Journal of Glaucoma:
*Circadian Rhythms and Sleep Disorders Program, Neuroscience Institute
†Department of Pharmacology and Toxicology, Morehouse School of Medicine; Atlanta, GA
‡Department of Ophthalmology, Emory Eye Center
§Department of Pharmacology, Emory University School of Medicine, Atlanta, GA
Supported in part by NIH grant R01 EY14026.
Disclosure: The authors declare no conflict of interest.
Melatonin in the mammalian eye is synthesized by the photoreceptors and its levels show a clear daily pattern with high levels at night and lower levels during the day. It is synthesized in the ciliary body and secreted into the aqueous humor with a pattern similar to what has been reported for the retina. It acts by interacting with a family of G-protein coupled receptors that are negatively coupled with adenylate cyclase. Melatonin receptor subtypes MT1 and MT2 have been identified in the retina. Both are found in the inner nuclear layer (horizontal and amacrine cells), in the inner plexiform layer, ganglion cells (RGC) and retinal pigmented epithelium. They are also present in the ciliary body. Several studies implicate melatonin in the rhythmic regulation of intraocular pressure. MT1 and MT2 melatonin receptors are expressed in many parts of the eye. Melatonin receptors are expressed in the iris and ciliary body. Recent studies showed that mice lacking MT1 receptors have elevated intraocular pressure during the night and show a significantly reduced number of RGCs. These new studies suggest that dysfunctional melatonin signaling may be considered a possible risk factor in the pathogenesis of glaucoma and that mice deficient in MT1 receptors may be an animal model of glaucoma.
The neurohormone melatonin, which is synthesized primarily in the pineal gland, mediates rhythmic physiology in many species, including man. Emerging experimental evidence also indicates that melatonin is the key regulator of ocular circadian rhythms.1,2 Glaucoma is associated with dysregulation of circadian intraocular pressure (IOP) rhythms and sleep disorders.3 Plasma and urine levels of melatonin decline with age. Systemic or topical treatment with melatonin or its receptor agonists lowers IOP in mammals, including humans.4–8 These observations suggest that the melatonin system in part regulates rhythmic IOP changes and that melatonin and its receptors may be pharmacological targets for glaucoma management.3 If true, animal models of glaucoma may be created by disrupting the melatonin system.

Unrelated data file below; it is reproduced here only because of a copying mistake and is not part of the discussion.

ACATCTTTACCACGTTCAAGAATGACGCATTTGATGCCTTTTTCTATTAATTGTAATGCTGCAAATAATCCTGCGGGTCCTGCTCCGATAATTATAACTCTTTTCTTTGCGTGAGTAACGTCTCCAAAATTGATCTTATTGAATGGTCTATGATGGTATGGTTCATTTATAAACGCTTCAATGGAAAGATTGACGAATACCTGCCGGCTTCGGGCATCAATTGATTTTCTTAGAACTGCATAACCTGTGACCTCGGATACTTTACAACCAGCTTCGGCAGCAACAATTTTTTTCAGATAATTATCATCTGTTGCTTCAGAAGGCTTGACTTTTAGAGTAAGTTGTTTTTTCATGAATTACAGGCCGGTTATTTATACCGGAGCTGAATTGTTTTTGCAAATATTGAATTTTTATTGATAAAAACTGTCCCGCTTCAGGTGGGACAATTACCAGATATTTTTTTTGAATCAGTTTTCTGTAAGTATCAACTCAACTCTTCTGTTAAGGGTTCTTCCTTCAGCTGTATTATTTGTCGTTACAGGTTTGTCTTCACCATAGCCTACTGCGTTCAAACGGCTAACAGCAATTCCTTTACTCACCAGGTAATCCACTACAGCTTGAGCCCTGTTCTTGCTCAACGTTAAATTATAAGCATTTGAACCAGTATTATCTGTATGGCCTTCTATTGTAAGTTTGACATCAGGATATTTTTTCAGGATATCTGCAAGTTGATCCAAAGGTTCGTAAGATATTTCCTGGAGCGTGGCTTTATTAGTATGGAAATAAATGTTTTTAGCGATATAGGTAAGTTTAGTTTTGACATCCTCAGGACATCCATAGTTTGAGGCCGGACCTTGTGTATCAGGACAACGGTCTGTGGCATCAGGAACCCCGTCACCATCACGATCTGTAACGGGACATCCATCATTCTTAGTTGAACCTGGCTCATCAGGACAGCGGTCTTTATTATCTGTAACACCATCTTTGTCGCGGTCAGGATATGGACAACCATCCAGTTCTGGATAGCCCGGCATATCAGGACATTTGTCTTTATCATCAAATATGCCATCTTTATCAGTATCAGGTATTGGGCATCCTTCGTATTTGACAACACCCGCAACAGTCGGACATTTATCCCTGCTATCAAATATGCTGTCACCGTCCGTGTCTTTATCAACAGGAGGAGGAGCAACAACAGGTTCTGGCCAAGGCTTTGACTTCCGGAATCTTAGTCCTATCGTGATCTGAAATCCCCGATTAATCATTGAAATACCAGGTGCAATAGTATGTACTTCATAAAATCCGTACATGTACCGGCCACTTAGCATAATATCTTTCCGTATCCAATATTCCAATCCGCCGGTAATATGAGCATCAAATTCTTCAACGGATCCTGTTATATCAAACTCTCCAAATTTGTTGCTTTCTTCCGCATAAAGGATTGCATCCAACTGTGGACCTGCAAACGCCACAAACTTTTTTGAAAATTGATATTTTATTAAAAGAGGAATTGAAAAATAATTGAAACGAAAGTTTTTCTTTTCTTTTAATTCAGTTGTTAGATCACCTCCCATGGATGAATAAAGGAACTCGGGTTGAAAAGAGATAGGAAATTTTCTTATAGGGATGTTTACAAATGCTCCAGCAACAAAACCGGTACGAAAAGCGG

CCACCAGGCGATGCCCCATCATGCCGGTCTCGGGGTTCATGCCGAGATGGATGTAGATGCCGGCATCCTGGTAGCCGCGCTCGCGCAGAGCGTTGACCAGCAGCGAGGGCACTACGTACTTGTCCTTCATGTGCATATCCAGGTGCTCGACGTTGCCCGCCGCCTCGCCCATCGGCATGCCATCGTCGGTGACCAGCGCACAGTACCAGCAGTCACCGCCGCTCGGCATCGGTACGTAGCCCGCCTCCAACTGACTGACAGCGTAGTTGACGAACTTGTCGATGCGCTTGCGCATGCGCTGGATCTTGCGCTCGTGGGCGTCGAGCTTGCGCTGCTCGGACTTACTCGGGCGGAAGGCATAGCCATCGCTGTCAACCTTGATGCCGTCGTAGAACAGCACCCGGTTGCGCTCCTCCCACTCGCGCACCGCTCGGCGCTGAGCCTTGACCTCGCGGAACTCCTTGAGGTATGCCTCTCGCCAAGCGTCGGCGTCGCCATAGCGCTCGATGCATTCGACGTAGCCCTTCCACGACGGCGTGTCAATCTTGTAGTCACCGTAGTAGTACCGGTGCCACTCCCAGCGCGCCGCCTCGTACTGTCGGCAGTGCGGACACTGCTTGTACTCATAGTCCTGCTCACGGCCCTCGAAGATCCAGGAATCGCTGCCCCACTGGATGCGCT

The physiological effects of melatonin and its putative endogenous role in IOP regulation may not be solely systemic. In the mammalian eye, melatonin is synthesized rhythmically by retinal photoreceptor cells and the ciliary body, with high levels at night and lower levels during the day, and is secreted into the aqueous humor.1,2,9,10 Melatonin exerts its action by interacting with a family of G-protein coupled receptors that are negatively coupled with adenylate cyclase.11 Melatonin receptor subtypes MT1 and MT2 reside in the neural retina, the iris, and the ciliary body12,13 and these subtypes are directly implicated in IOP regulation.7 In addition, a recent study using mice lacking the melatonin receptor type 1 (MT1−/−) have demonstrated that MT1−/− mice have higher nocturnal IOP than wild type or melatonin receptor type 2 knock-out (MT2−/−) mice at 3 and 12 months of age. Administration of exogenous melatonin in wild-type, but not in MT1−/−, can significantly reduce IOP.14 Furthermore, MT1−/− mice showed a significantly reduced number of retinal ganglion cells (RGCs) at the age of 18 months compared with the number of cells observed in aged-matched congenic wild-type mice.15 The loss of these cells appears to be a direct consequence of MT1 receptor removal, since age matched MT2−/− mice did not show any significant change in the number of RGCs.14 Therefore, MT1−/− mice could prove to be a model for some forms of glaucoma. Conditional knockout of the melatonin receptor gene may more closely model the human condition by permitting expression during development and extinguishing it in adulthood.
In conclusion, the data indicate that two key characteristics of high-tension primary open-angle glaucoma (i.e., loss of RGCs and elevated IOP) are present in mice deficient in the MT1 receptor. We showed that increase in IOP preceded loss of RGCs and that a 4–6 mm Hg nocturnal increase in IOP over a long period of time may induce a significant loss (20%–30%) of retinal ganglion cells. These studies suggest that dysfunctional melatonin signaling and an associated increase in nocturnal IOP should be considered possible risk factors in the pathogenesis of glaucoma.
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